6. War – A message that is directed at the President of the United States, believing he will lead us to war. The song also speaks out against inequality and other issues.
  7. Overdose – The effects that drugs can have on an individual, particularly hardcore drugs.
  8. Blood // Water –  Arguably Grandson’s biggest hit, the song talks about corruption and greed in politics, and how those involved in these practices will be caught.
  9. Stick Up – A story of a veteran who feels betrayed by the American government, and chooses violence to send a message.
  10. Despicable – A story of a failed relationship, broken off by an individual who may be suffering from depression.
  11. 6:00 – A message about equality and police brutality that many innocent people have suffered.

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Disclaimer: The views conveyed in this article do not represent the opinions of the author or 71 Republic.

Childish Gambino Inaccurately Portrays American Culture

By Casey Ward | United States

The new music video by Childish Gambino (AKA Donald Glover) is all anyone can talk about. Across America, news outlets are praising how different and courageous the new music is. In the video, you can see references to cultural issues like mass shootings and historically racial tensions. With all of the people raving about what the video means it is nearly impossible to find someone with an opinion other than “oh how rebellious and deep.”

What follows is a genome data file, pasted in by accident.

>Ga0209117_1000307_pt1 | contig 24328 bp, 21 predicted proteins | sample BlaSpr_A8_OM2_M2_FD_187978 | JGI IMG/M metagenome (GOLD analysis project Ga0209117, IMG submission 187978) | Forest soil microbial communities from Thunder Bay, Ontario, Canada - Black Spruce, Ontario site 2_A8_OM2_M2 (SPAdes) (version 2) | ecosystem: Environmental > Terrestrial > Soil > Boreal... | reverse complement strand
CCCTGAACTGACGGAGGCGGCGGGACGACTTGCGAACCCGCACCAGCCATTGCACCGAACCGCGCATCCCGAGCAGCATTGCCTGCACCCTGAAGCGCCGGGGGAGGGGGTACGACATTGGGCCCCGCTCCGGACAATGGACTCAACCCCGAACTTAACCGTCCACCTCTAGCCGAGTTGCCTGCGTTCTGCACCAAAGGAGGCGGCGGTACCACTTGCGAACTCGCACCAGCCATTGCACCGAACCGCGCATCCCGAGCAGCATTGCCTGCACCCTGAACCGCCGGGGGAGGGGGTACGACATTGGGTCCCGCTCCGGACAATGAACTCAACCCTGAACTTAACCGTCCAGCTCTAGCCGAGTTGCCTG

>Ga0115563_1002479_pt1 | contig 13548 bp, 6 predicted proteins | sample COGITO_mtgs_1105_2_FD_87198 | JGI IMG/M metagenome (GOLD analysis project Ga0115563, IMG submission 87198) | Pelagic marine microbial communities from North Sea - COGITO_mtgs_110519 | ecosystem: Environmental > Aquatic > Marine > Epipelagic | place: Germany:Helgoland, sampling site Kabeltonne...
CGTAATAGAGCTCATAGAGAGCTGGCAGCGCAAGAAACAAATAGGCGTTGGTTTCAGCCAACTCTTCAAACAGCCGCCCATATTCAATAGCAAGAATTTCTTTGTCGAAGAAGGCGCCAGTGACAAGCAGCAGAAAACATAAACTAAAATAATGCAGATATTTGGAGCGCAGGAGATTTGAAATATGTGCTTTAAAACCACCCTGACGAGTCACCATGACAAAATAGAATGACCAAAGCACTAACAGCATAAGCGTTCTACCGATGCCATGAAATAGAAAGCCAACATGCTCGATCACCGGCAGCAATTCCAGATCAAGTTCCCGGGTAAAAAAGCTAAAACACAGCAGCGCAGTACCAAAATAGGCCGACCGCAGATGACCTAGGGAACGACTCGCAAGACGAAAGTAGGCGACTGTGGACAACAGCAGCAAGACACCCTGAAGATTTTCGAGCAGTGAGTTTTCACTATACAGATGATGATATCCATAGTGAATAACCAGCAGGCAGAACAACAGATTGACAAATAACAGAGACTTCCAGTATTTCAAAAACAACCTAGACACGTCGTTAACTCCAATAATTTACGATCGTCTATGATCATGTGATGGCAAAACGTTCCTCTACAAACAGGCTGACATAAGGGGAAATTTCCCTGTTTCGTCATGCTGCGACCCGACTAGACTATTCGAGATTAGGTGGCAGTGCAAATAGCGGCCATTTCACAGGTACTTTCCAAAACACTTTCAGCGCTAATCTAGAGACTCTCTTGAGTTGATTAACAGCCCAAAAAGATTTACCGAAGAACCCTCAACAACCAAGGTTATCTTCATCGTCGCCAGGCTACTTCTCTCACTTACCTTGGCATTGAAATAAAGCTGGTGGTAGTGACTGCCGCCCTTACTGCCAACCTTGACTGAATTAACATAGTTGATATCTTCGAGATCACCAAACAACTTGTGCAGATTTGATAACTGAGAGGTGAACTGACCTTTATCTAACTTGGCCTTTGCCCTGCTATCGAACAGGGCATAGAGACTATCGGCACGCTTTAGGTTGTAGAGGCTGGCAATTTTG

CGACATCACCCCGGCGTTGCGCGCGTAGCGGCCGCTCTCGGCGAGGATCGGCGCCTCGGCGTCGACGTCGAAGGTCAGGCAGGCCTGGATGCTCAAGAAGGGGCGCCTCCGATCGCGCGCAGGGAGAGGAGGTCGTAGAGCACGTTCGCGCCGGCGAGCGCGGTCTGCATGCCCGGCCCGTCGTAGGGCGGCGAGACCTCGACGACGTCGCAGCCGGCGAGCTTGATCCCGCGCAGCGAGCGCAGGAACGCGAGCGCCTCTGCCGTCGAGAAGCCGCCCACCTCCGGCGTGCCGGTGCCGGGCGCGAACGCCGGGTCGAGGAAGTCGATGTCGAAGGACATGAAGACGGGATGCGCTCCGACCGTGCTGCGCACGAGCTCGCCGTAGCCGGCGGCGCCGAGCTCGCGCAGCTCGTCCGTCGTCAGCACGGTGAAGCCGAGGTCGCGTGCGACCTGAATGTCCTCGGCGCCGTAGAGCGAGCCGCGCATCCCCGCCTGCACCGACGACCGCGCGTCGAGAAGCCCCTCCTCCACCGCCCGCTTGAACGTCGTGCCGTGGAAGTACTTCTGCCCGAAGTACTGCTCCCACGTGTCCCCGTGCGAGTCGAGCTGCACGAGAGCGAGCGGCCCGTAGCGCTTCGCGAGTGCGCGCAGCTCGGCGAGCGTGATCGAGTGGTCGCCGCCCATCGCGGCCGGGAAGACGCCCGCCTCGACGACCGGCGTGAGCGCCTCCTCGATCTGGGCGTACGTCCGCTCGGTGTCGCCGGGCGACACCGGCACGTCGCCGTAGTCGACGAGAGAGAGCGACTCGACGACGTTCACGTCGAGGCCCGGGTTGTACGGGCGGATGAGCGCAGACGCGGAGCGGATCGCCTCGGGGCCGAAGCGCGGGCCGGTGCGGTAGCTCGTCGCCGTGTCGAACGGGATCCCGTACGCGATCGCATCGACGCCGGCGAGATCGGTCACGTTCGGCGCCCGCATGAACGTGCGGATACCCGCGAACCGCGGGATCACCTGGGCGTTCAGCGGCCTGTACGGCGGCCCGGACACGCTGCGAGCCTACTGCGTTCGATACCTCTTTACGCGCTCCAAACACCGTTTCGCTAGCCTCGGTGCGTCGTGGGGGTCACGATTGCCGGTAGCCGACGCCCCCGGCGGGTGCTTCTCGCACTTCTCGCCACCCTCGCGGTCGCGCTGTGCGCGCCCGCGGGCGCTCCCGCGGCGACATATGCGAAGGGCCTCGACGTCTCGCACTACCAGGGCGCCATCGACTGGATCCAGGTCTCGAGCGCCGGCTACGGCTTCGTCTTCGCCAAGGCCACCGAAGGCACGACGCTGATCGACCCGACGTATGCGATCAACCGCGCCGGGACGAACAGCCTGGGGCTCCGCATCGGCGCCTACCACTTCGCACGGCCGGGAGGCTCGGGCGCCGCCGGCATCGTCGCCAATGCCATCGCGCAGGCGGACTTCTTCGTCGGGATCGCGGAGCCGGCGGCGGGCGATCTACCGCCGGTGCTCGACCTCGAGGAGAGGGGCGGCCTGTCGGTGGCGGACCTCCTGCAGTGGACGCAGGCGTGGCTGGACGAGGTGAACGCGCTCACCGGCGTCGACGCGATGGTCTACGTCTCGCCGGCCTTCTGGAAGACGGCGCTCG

The first voice that I heard calling Mr. Glover out on this new video was Maj Toure of Black Guns Matter.

After seeing Mr. Toure speak out about the video I contacted him to discuss this issue further. Mr. Toure commented that to Mr. Glover’s credit, the cinematography was great, especially for one take. However, people are tired of being portrayed in a negative light.

In Mr. Glover’s video, the assumption is that America is filled with violence and guns are at the heart of it. This just isn’t the case for a majority of gun owners. On average there are 9,289 homicides using a gun but there are nearly 111,000,000 gun owners making only .008% of gun owners violent. Coupled with people interjecting what they believe the video meant just makes the entire situation negative towards your average gun owner.

The content of the video is not actually that good, because Mr. Glover used so many different topics. It appeared he could barely finish one reference before starting another. This leads to people being lost and constantly distracted leaving the references unexplored and unexplained.

This leaves many people wondering, where is Mr. Glover? Since Mr. Glover seems absent from the conversation as to follow the same suit as every celebrity that has taken a similar route. Say something controversial, start the conversation, win an award, and then move on from the issue. Celebrities merely accept their award and fade out of the discussion until the next time ratings need a boost. Another issue is that in the video Mr. Glover reprimands other creators for using violence to sell their art.